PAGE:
The High Performance HMI

This is an excerpt from the November/December 2012 InTech feature by Bill Hollifield. For the entire article, please see the link at the bottom of this post.

Almost three decades ago, we control engineers were given a new task for which we were ill-prepared. We installed control systems with the capability to display real-time process control graphics for the operator. But the screens were blank, and we were responsible to fill them up.

We had no available guidelines as to what constituted a “good” graphic. So, we did the best we could with what we knew—which wasn’t much! As a result, we set in place a low-performance paradigm of what a control system human-machine interface (HMI) should look like, and inertia has done the rest. Mostly for convenience, we chose to depict the process as a P&ID view covered in live numbers. We stuck with that paradigm even as graphic capabilities of DCS/SCADA systems improved, mostly migrating rather than redesigning the displays. Now, tens of thousands of operators throughout the world are controlling multi-billion dollar processes by looking at primitive cartoons designed at a time when we really did not know what we were doing.

Poorly performing HMIs have been cited as significant contributing factors to major accidents. The principles for designing proper process graphics are now available. A high performance HMI (HPHMI) has many advantages, including improved operator situation awareness and process surveillance, better abnormal situation detection and response, and reduced training time for new operators. Many industrial companies have graphic improvement efforts underway.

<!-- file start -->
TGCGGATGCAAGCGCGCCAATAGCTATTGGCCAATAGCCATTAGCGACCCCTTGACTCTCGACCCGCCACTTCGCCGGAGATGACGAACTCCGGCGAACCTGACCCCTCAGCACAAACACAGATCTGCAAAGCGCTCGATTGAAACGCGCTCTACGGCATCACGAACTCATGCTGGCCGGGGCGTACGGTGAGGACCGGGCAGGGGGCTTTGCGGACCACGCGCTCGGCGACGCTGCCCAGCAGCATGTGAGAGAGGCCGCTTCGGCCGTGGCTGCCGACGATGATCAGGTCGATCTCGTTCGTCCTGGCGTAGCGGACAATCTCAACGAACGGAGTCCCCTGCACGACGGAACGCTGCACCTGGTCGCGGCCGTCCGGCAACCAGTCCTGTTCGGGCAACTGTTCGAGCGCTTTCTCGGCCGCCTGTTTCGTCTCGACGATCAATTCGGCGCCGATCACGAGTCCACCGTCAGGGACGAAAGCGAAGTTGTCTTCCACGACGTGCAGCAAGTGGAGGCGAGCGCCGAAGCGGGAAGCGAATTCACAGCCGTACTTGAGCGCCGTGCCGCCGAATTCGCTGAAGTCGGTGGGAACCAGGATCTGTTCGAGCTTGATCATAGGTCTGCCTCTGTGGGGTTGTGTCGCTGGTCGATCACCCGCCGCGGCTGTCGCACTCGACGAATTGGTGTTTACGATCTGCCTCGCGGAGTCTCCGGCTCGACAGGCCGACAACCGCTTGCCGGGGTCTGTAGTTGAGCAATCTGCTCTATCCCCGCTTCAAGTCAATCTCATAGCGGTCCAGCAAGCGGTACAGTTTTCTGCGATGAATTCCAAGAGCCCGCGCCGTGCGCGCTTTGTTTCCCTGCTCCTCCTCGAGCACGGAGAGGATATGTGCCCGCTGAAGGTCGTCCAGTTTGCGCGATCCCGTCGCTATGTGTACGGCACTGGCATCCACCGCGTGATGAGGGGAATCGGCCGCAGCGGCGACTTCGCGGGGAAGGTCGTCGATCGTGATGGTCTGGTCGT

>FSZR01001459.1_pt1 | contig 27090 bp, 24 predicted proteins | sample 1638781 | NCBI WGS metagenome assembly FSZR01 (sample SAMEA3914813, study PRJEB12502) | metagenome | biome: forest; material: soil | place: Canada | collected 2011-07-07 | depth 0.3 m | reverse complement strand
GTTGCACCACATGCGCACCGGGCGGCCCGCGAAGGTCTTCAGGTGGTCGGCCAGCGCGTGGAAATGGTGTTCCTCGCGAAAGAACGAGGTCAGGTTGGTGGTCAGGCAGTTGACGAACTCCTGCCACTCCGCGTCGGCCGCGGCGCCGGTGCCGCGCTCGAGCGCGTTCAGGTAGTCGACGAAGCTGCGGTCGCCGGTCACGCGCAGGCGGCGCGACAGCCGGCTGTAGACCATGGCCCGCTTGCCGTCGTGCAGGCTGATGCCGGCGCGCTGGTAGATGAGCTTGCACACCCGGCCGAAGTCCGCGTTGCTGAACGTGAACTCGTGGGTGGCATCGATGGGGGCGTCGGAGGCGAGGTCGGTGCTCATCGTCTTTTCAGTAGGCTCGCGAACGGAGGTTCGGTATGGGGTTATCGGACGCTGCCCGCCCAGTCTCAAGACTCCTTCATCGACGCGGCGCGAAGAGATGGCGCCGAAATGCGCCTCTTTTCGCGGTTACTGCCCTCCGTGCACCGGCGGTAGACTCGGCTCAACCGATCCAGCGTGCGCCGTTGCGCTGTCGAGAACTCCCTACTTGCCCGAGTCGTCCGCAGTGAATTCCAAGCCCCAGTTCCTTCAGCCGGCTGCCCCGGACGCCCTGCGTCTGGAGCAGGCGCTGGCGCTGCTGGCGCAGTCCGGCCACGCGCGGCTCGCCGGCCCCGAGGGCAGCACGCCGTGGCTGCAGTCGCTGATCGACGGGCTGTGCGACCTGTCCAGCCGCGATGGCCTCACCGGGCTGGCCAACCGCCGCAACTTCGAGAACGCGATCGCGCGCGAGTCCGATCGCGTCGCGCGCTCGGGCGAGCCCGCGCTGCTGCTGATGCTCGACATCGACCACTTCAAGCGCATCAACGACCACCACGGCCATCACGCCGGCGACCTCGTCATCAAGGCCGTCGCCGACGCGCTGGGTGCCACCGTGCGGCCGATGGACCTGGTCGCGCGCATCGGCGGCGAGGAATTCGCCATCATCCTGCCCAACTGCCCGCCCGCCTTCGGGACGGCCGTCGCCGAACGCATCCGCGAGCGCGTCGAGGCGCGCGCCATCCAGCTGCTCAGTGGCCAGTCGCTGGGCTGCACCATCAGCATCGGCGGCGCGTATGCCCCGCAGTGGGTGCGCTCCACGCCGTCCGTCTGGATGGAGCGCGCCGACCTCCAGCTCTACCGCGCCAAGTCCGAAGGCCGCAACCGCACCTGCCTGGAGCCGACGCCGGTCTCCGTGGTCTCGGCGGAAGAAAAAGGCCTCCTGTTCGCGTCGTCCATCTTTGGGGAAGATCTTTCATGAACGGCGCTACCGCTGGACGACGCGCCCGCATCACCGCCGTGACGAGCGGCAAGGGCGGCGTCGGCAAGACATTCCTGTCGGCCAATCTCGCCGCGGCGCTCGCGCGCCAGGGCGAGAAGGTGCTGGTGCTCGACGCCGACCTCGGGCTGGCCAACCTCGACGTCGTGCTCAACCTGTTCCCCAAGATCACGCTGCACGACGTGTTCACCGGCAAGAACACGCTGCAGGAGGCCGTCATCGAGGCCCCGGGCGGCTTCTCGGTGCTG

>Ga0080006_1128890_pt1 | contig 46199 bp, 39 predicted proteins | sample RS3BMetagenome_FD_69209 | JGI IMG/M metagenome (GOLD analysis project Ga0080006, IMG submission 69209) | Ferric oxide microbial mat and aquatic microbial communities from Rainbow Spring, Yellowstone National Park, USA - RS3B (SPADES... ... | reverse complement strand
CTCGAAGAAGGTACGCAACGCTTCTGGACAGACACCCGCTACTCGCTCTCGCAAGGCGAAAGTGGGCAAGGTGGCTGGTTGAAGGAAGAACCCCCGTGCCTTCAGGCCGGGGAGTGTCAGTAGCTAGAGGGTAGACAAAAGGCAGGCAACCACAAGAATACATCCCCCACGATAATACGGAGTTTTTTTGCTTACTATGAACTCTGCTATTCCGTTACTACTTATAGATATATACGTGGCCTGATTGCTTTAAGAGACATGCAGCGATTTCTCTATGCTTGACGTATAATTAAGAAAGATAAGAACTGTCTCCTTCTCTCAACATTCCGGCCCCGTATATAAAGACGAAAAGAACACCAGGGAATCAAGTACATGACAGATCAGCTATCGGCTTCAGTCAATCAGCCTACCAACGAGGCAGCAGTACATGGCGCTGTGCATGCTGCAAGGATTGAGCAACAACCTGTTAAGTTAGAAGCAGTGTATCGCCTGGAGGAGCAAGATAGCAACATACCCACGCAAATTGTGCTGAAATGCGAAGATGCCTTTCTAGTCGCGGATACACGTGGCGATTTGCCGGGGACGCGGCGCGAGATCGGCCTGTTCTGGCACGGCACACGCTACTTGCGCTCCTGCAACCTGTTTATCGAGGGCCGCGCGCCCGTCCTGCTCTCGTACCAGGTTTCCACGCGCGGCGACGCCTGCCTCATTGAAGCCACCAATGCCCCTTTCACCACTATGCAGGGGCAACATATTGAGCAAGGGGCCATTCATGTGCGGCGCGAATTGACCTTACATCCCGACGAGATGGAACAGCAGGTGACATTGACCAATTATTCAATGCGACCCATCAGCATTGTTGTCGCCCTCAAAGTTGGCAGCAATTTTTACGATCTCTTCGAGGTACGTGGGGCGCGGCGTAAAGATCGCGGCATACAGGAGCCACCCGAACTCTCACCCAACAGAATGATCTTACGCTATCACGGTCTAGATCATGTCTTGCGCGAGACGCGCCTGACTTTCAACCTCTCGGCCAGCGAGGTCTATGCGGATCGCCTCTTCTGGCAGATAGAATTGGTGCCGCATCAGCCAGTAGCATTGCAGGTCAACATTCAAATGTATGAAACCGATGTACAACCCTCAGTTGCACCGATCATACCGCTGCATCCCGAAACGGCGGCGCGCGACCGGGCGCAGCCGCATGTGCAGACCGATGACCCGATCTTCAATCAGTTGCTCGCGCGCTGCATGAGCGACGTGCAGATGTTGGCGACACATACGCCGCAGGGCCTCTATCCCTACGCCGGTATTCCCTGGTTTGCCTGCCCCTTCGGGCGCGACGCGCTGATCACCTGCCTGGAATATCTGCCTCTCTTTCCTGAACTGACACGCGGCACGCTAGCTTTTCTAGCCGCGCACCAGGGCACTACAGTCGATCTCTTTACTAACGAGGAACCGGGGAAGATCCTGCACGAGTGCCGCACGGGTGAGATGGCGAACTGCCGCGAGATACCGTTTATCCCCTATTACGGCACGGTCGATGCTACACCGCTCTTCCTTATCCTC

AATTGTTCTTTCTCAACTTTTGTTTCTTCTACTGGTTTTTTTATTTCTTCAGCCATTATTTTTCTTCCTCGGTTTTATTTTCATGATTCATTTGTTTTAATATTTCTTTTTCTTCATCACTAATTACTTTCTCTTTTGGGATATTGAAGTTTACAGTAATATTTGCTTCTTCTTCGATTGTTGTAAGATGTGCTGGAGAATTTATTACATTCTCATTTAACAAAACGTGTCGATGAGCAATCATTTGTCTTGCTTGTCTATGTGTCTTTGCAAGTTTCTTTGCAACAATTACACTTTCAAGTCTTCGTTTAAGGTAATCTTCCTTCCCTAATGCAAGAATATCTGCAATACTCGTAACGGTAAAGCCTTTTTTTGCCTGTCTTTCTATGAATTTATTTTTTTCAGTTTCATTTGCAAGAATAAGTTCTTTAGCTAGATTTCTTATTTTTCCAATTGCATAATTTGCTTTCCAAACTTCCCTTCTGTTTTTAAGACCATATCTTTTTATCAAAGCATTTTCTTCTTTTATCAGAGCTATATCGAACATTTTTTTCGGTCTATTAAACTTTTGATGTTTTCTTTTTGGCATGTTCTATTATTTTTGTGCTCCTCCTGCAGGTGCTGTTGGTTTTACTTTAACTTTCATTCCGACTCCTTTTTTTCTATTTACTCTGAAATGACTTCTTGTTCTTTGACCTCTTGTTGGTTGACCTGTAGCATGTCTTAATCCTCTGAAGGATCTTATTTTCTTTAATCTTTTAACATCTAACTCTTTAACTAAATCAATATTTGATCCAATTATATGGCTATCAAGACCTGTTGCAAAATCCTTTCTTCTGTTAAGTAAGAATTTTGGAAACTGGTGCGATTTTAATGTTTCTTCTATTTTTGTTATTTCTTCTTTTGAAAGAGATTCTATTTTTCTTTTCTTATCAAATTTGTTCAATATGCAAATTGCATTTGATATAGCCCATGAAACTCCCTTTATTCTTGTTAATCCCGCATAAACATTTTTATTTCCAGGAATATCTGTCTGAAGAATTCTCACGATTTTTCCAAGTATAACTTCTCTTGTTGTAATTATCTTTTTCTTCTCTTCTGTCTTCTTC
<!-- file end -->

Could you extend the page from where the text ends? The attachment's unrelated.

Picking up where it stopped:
High performance displays depict information. Information is data, in context, made useful. HPHMI graphics show not only the process value, but where it is relative to “what’s good.” Abnormal conditions are designed to stand out clearly. Color is used consistently, effectively, and sparingly. Graphics are designed with a proper hierarchy.

Displaying information

In Figure 1, much money has been spent on the instrumentation. But can you answer the simple question, “Is this process running at peak efficiency, or very poorly?” To know that, one must have specific training and months of experience in normal and abnormal situations. The operator must compare each number to a memorized mental map acquired through experience and upsets. This is a difficult cognitive process. Most operators have well over a thousand such numbers and status indications spread out over dozens of graphics. Detecting abnormal conditions is difficult.

To read Bill Hollifield’s full article, click here.

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